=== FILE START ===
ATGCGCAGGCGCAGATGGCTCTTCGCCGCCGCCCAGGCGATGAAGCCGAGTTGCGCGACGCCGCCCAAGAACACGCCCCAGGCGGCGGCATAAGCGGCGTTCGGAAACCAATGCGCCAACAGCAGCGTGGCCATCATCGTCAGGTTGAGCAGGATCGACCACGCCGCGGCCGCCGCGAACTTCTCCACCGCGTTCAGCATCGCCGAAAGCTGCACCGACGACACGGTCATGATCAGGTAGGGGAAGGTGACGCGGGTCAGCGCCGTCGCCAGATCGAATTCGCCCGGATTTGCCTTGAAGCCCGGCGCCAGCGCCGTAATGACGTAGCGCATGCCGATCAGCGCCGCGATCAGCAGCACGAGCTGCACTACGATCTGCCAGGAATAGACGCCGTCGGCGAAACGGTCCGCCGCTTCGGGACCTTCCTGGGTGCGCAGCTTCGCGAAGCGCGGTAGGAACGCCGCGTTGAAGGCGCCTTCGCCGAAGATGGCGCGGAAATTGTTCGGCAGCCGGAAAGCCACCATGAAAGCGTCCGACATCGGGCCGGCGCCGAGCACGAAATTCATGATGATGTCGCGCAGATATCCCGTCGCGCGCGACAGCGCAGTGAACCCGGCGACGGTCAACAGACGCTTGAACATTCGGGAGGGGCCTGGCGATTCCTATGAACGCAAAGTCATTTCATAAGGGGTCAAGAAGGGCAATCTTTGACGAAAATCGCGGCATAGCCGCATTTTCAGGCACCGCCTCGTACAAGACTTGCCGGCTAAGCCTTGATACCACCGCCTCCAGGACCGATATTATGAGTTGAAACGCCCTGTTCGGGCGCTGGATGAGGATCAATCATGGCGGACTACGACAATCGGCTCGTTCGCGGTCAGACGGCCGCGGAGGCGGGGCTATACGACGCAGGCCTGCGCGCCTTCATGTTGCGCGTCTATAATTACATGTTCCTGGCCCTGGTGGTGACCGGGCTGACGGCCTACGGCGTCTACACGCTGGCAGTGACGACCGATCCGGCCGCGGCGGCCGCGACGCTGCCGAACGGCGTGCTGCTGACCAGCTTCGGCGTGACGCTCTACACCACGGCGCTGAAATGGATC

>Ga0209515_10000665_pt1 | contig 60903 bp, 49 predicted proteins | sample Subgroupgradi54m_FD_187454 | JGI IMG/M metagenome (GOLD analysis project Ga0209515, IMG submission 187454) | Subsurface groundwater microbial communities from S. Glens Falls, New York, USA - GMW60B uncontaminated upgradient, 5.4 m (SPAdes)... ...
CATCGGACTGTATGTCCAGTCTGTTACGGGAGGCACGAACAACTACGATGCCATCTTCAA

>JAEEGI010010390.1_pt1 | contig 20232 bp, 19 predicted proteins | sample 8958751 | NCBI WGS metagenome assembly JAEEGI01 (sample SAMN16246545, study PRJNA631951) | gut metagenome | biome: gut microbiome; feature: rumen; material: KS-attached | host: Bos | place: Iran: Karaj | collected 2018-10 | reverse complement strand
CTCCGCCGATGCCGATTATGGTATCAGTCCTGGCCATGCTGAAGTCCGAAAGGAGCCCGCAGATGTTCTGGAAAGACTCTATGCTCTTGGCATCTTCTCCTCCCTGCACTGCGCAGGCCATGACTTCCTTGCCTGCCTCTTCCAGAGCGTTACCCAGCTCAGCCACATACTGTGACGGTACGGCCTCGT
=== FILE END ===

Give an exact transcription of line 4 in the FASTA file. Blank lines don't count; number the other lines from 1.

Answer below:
>JAEEGI010010390.1_pt1 | contig 20232 bp, 19 predicted proteins | sample 8958751 | NCBI WGS metagenome assembly JAEEGI01 (sample SAMN16246545, study PRJNA631951) | gut metagenome | biome: gut microbiome; feature: rumen; material: KS-attached | host: Bos | place: Iran: Karaj | collected 2018-10 | reverse complement strand